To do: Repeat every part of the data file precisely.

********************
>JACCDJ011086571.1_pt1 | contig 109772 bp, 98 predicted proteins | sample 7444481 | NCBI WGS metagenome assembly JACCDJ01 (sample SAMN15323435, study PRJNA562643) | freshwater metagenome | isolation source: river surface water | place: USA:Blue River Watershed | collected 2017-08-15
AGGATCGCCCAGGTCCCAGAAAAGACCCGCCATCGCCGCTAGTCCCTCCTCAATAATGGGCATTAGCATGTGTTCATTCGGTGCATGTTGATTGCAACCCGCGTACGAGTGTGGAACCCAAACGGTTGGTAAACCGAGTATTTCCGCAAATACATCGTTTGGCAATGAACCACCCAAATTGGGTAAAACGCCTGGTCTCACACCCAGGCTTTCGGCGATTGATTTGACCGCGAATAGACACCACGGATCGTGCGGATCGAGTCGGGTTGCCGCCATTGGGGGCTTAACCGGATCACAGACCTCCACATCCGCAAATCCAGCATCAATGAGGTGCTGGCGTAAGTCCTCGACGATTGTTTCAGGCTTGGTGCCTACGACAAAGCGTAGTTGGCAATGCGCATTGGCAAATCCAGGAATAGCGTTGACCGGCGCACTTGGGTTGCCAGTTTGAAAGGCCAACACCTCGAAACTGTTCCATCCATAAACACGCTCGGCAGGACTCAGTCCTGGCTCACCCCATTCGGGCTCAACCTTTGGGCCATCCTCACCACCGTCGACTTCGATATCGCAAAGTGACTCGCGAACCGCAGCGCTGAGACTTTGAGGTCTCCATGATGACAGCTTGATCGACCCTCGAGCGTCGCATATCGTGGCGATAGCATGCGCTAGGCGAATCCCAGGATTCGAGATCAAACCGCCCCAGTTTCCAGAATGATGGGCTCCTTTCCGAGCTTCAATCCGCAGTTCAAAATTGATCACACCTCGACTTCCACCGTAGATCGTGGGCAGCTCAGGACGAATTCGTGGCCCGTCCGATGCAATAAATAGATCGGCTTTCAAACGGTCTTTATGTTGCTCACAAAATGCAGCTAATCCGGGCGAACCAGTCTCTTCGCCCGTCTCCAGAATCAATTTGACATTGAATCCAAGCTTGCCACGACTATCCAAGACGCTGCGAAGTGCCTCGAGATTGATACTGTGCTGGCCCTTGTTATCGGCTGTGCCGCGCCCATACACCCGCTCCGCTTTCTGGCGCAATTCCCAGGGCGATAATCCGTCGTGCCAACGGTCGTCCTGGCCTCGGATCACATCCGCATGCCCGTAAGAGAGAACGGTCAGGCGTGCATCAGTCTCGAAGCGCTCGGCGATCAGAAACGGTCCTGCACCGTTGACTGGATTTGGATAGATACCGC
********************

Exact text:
>JACCDJ011086571.1_pt1 | contig 109772 bp, 98 predicted proteins | sample 7444481 | NCBI WGS metagenome assembly JACCDJ01 (sample SAMN15323435, study PRJNA562643) | freshwater metagenome | isolation source: river surface water | place: USA:Blue River Watershed | collected 2017-08-15
AGGATCGCCCAGGTCCCAGAAAAGACCCGCCATCGCCGCTAGTCCCTCCTCAATAATGGGCATTAGCATGTGTTCATTCGGTGCATGTTGATTGCAACCCGCGTACGAGTGTGGAACCCAAACGGTTGGTAAACCGAGTATTTCCGCAAATACATCGTTTGGCAATGAACCACCCAAATTGGGTAAAACGCCTGGTCTCACACCCAGGCTTTCGGCGATTGATTTGACCGCGAATAGACACCACGGATCGTGCGGATCGAGTCGGGTTGCCGCCATTGGGGGCTTAACCGGATCACAGACCTCCACATCCGCAAATCCAGCATCAATGAGGTGCTGGCGTAAGTCCTCGACGATTGTTTCAGGCTTGGTGCCTACGACAAAGCGTAGTTGGCAATGCGCATTGGCAAATCCAGGAATAGCGTTGACCGGCGCACTTGGGTTGCCAGTTTGAAAGGCCAACACCTCGAAACTGTTCCATCCATAAACACGCTCGGCAGGACTCAGTCCTGGCTCACCCCATTCGGGCTCAACCTTTGGGCCATCCTCACCACCGTCGACTTCGATATCGCAAAGTGACTCGCGAACCGCAGCGCTGAGACTTTGAGGTCTCCATGATGACAGCTTGATCGACCCTCGAGCGTCGCATATCGTGGCGATAGCATGCGCTAGGCGAATCCCAGGATTCGAGATCAAACCGCCCCAGTTTCCAGAATGATGGGCTCCTTTCCGAGCTTCAATCCGCAGTTCAAAATTGATCACACCTCGACTTCCACCGTAGATCGTGGGCAGCTCAGGACGAATTCGTGGCCCGTCCGATGCAATAAATAGATCGGCTTTCAAACGGTCTTTATGTTGCTCACAAAATGCAGCTAATCCGGGCGAACCAGTCTCTTCGCCCGTCTCCAGAATCAATTTGACATTGAATCCAAGCTTGCCACGACTATCCAAGACGCTGCGAAGTGCCTCGAGATTGATACTGTGCTGGCCCTTGTTATCGGCTGTGCCGCGCCCATACACCCGCTCCGCTTTCTGGCGCAATTCCCAGGGCGATAATCCGTCGTGCCAACGGTCGTCCTGGCCTCGGATCACATCCGCATGCCCGTAAGAGAGAACGGTCAGGCGTGCATCAGTCTCGAAGCGCTCGGCGATCAGAAACGGTCCTGCACCGTTGACTGGATTTGGATAGATACCGC